Here they are, the best films of 2012–a personal list.
1. Zero Dark Thirty
The film begins in complete darkness and all we hear are disturbing distress calls from the September 11 attacks, the capture of Osama bin Laden is still fresh in our minds, but our memories from over a decade ago instantly return us to why that manhunt was so important, so deeply personal. Zero Dark Thirty is the best film of the year not only because of its masterful craftsmanship, but because it’s wholly satisfying in finally presenting the truth to the citizens of the United States. Truth of course, comes with a price, as the film raises questions as to how the information that informed the movie was retrieved, and whether or not our nation’s use of “enhanced interrogation techniques” was warranted. The hunt may be over, but the mirror held to America’s soul is a disturbing one difficult to accept. Screenwriter and former journalist, Mark Boal, refuses to give his audience answers; he is loyal to his journalist code, sticking to well-researched facts rather than offering personal opinion. That’s not to say Zero Dark Thirty is a documentary as director Kathryn Bigelow creates one of the most entertaining crime procedurals of all time, one that is half investigation and espionage fueled by the intensely secretive CIA and the other half being grand, yet intimate, moments of war such as the Seal Team Six raid shot completely in night vision. All of this intensity surrounding one of the darkest decades in American History is channeled through the amazing Jessica Chastain as Maya. Not only is the film a thoroughly researched piece of journalism, a well-made portrayal of war, but a character study that reveals intelligence, obsession, dedication, and extreme sacrifice are the requirements of a true American heroine. It would be naive to say that our involvement in the Middle East is over, that the War on Terror is over, but what Zero Dark Thirty miraculously communicates is not Democratic or Republican, it’s an unbiased form of closure for a painful chapter in United States History.
2. The Master
There is no possible way to summarize the entirety of The Master into one simple paragraph. Viewers who expected the film to be a scathing commentary on Scientology were undoubtedly disappointed in that director P.T. Anderson has created something much more dense and intellectually challenging. In fact, Anderson chooses to screw the audience all together, by offering no simple resolutions or clear view points, making one of the most frustrating films of all time. Like all of his movies, especially 2007’s There Will Be Blood, Anderson makes divisive art-house films not for cinephiles, that would be too broad, but for P.T. Anderson fans alone. Only they would revel in the disorienting usage of 70mm, the drawn out long shots, uncomfortable close-ups, and an entire toolbox of cinematic technique used to manipulate an audience into hypnosis, thus replicating the spell a charismatic leader such as Lancaster Dodd (the great Philip Seymour Hoffman) uses to exploit childish lost souls such as Freddie Quell (a fantastic Joaquin Phoenix) into joining a new religion. Scientology, or as the movie calls it, The Cause, is displayed in scenes of informal processing where subjects are put into a trance in an attempt to recall memories of their past selves, but the real story is that of Freddie Quell and Lancaster Dodd. It is the father-son, master-disciple, scientist-lab rat dynamic between Hoffman’s insecure con-man and Phoenix’s displaced post World-War II self that propels the story forward. The superb acting, including Amy Adams using her usual wholesome persona to disturbing new heights, is pretty much the only thing spectators can mutually agree on. The Master is not a classically enjoyable experience, it will definitely put you through the wringer mentally and emotionally, you’ll need lots of time to process it (a second viewing is helpful), and after you’ve accepted the fact that seeing it will haunt you forever, you’ll hate the movie for all the same reasons I love it.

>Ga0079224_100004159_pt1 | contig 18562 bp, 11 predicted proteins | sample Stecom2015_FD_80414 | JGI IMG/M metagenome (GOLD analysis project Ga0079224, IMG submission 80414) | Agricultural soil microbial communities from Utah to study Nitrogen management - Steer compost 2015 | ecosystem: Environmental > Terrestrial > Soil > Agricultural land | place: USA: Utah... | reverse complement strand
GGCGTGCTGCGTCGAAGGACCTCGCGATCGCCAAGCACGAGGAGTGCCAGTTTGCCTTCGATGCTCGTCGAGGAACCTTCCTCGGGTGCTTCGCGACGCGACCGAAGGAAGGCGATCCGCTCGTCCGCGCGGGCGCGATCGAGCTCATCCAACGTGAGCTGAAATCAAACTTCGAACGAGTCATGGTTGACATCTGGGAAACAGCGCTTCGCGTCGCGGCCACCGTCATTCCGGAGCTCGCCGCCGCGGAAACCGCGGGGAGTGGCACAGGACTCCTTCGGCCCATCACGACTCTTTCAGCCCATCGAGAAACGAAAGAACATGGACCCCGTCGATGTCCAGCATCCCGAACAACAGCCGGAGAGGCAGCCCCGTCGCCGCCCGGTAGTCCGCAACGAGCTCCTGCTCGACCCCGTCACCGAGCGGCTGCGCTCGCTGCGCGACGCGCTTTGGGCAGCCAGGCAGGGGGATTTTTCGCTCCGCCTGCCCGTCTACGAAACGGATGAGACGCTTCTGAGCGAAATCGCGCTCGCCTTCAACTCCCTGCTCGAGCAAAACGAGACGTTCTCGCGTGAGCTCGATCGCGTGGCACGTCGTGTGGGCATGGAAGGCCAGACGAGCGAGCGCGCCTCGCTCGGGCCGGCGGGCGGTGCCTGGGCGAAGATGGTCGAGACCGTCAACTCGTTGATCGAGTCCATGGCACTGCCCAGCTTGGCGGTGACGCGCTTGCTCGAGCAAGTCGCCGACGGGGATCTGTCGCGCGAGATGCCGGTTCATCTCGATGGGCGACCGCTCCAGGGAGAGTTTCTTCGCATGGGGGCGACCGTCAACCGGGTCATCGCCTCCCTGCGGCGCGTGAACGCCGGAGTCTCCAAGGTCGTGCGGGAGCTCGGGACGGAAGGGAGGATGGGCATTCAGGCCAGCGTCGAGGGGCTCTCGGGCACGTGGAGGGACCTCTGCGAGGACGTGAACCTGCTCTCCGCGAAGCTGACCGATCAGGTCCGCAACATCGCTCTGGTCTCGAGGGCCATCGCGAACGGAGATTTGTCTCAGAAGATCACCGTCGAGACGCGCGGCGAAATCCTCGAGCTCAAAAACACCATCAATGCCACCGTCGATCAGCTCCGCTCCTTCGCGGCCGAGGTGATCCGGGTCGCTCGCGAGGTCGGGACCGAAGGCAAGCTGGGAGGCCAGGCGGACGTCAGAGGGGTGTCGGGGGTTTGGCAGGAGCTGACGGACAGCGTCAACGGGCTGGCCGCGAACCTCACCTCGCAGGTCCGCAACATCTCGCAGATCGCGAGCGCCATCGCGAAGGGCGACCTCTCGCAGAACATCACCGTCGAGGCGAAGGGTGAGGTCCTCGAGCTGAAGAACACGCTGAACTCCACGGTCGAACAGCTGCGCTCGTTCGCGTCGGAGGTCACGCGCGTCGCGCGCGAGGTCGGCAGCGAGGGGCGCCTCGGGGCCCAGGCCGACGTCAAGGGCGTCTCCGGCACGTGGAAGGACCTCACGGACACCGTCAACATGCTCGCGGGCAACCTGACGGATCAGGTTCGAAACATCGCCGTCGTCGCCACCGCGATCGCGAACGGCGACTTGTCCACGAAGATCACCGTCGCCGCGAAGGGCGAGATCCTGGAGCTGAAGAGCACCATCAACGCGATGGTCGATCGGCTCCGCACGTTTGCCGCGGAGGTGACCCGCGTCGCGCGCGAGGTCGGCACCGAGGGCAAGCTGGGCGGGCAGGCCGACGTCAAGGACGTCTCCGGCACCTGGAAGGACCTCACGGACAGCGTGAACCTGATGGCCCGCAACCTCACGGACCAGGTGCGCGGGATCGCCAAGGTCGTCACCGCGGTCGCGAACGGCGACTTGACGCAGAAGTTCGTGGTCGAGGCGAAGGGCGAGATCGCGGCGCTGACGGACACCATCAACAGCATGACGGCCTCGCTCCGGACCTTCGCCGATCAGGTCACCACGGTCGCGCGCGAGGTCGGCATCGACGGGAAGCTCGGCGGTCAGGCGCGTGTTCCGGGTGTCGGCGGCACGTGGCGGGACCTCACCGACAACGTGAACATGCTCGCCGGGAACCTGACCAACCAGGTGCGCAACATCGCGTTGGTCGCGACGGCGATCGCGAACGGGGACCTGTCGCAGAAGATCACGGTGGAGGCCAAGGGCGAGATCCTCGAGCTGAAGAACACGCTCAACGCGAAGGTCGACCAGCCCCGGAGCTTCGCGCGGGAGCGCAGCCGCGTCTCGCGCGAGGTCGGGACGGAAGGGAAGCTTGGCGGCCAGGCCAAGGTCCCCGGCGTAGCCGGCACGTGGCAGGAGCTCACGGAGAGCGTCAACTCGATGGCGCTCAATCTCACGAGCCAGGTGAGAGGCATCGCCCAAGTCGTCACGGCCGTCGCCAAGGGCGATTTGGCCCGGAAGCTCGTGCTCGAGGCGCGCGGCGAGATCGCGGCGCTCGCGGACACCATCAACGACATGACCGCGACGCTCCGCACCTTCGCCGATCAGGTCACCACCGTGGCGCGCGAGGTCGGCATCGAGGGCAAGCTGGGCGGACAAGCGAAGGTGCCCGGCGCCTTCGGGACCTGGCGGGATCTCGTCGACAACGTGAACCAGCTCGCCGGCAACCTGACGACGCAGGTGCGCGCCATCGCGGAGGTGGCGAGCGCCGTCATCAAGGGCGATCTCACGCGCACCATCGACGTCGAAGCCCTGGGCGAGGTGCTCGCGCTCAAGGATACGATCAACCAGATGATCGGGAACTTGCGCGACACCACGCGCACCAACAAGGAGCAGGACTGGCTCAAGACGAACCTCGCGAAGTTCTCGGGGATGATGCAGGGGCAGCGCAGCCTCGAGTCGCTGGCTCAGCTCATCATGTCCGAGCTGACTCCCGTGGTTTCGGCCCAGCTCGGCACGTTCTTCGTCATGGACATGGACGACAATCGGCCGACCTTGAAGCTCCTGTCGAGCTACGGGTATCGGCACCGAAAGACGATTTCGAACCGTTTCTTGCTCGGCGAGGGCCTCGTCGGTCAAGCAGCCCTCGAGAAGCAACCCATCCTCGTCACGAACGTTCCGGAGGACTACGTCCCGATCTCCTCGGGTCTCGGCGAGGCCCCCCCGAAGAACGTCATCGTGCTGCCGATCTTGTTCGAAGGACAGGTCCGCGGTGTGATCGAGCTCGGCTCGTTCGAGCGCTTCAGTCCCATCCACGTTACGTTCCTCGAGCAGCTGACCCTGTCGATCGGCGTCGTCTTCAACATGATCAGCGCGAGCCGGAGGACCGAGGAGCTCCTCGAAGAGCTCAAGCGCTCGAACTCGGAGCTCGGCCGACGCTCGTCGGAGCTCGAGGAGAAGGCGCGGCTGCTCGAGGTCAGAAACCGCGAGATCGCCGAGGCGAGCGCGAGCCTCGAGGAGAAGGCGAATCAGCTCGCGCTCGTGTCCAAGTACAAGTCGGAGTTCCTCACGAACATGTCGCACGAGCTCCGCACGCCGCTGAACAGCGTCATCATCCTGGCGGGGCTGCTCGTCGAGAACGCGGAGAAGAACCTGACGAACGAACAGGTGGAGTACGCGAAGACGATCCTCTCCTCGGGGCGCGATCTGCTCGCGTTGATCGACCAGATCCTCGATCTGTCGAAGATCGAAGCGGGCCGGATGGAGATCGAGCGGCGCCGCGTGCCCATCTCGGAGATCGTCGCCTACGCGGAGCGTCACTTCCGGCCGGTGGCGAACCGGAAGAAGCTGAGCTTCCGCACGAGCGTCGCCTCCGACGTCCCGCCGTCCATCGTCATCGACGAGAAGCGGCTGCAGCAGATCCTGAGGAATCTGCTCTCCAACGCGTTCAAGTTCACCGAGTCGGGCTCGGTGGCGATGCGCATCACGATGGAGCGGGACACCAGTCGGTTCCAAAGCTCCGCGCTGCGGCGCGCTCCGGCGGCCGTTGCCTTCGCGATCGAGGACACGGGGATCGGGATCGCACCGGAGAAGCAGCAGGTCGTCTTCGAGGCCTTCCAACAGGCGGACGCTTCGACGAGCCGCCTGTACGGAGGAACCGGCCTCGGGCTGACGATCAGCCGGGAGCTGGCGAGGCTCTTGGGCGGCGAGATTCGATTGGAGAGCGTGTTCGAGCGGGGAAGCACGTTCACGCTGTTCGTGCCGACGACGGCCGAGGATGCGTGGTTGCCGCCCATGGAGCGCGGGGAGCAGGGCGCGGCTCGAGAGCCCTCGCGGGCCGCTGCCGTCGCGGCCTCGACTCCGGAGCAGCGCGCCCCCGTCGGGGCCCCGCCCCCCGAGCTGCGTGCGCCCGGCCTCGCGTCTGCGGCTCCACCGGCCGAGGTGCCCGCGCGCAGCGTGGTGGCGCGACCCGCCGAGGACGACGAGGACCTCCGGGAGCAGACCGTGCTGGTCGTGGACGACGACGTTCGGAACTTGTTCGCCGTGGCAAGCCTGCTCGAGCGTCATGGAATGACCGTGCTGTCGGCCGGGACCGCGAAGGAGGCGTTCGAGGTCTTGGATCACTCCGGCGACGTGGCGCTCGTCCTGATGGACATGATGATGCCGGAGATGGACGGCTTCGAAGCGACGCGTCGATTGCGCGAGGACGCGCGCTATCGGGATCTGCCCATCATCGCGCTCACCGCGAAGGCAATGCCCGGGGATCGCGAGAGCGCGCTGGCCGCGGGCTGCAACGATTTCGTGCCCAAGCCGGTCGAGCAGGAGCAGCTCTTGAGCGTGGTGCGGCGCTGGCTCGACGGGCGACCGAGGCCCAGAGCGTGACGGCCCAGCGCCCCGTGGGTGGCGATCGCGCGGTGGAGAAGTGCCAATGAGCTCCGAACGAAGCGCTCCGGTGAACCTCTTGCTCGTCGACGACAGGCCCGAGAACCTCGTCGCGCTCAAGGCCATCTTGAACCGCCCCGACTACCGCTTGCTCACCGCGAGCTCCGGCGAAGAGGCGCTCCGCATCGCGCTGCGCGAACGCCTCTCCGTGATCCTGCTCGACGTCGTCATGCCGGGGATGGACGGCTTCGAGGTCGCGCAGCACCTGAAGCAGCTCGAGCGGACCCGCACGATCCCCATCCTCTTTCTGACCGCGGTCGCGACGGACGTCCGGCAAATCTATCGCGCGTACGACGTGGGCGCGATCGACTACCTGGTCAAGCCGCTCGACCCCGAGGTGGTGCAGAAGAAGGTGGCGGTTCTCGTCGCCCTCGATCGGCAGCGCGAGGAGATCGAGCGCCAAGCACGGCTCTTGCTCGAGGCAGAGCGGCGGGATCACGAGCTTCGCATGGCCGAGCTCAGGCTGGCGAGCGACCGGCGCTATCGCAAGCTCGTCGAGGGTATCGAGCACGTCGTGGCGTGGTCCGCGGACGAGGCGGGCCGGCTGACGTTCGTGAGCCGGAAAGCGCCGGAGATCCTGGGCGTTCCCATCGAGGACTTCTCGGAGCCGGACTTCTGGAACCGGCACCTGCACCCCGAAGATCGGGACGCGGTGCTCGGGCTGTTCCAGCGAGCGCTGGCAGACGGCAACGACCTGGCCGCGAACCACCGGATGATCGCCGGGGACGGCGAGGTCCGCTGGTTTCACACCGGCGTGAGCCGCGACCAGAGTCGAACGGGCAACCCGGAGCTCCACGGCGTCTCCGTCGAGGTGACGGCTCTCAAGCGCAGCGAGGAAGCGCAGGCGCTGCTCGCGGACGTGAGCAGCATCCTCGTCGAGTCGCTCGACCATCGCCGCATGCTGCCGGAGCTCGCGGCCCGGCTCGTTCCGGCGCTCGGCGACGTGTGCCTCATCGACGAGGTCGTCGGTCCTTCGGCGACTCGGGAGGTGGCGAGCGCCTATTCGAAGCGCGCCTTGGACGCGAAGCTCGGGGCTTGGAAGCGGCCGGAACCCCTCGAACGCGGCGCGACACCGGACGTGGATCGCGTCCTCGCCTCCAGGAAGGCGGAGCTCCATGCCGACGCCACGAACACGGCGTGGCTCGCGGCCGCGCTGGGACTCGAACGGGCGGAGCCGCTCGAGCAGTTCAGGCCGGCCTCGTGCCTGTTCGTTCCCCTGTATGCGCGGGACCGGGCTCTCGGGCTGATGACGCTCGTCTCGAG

With Steven Spielberg directing, a script by Tony Kushner (“Angels in America”), and the great Daniel Day-Lewis portraying the sixteenth and arguably greatest president of all time, Lincoln is an Academy Award juggernaut. And it would be easy to reduce the film to an awards-bait contender if it were not for the fact that the movie is so freakishly good. All the hype surrounding a Daniel Day-Lewis performance is once again justified, as he completely immerses himself into Abraham Lincoln, nailing every possible idiosyncrasy. From his posture, to his quiet high-pitched voice, to the sadness in his eyes, it’s as if Abraham Lincoln is indeed on the screen. Tony Kushner lays down the groundwork perfectly with his script, divulging just enough details about Lincoln’s life and personality for Day-Lewis to completely flesh out while simultaneously setting the stage for the bigger picture, abolishing slavery with the passage of the thirteenth amendment. Steven Spielberg dials down the John Williams score, the usual sentimentality in favor of something quieter, allowing Kushner and Day-Lewis to do their thing, resulting in a style that is dare I say, cool. The movie is full of more wall-to-wall perfection: Janusz Kaminski’s cinematography, completely authentic costumes, sets, production design and art direction and a top-notch ensemble cast including the likes of Sally Field, David Strathairn, Joseph Gordon-Levitt, James Spader, Hall Holbrook, John Hawkes, Gloria Reuben, Tommy Lee Jones and too many other great actors, all of which get their shining moment onscreen. Beyond the Hollywood glamour, this is first and foremost an intelligent portrayal of a soul-changing period in our nation’s history, a truthful glimpse into the slippery world of trying to get a law passed and the sacrifices in attaining a more moral union. This is history and film history coming together to help demystify the myth of a great man, succeeding only in making Abraham Lincoln loom larger, an impossible standard to which we will forever aspire.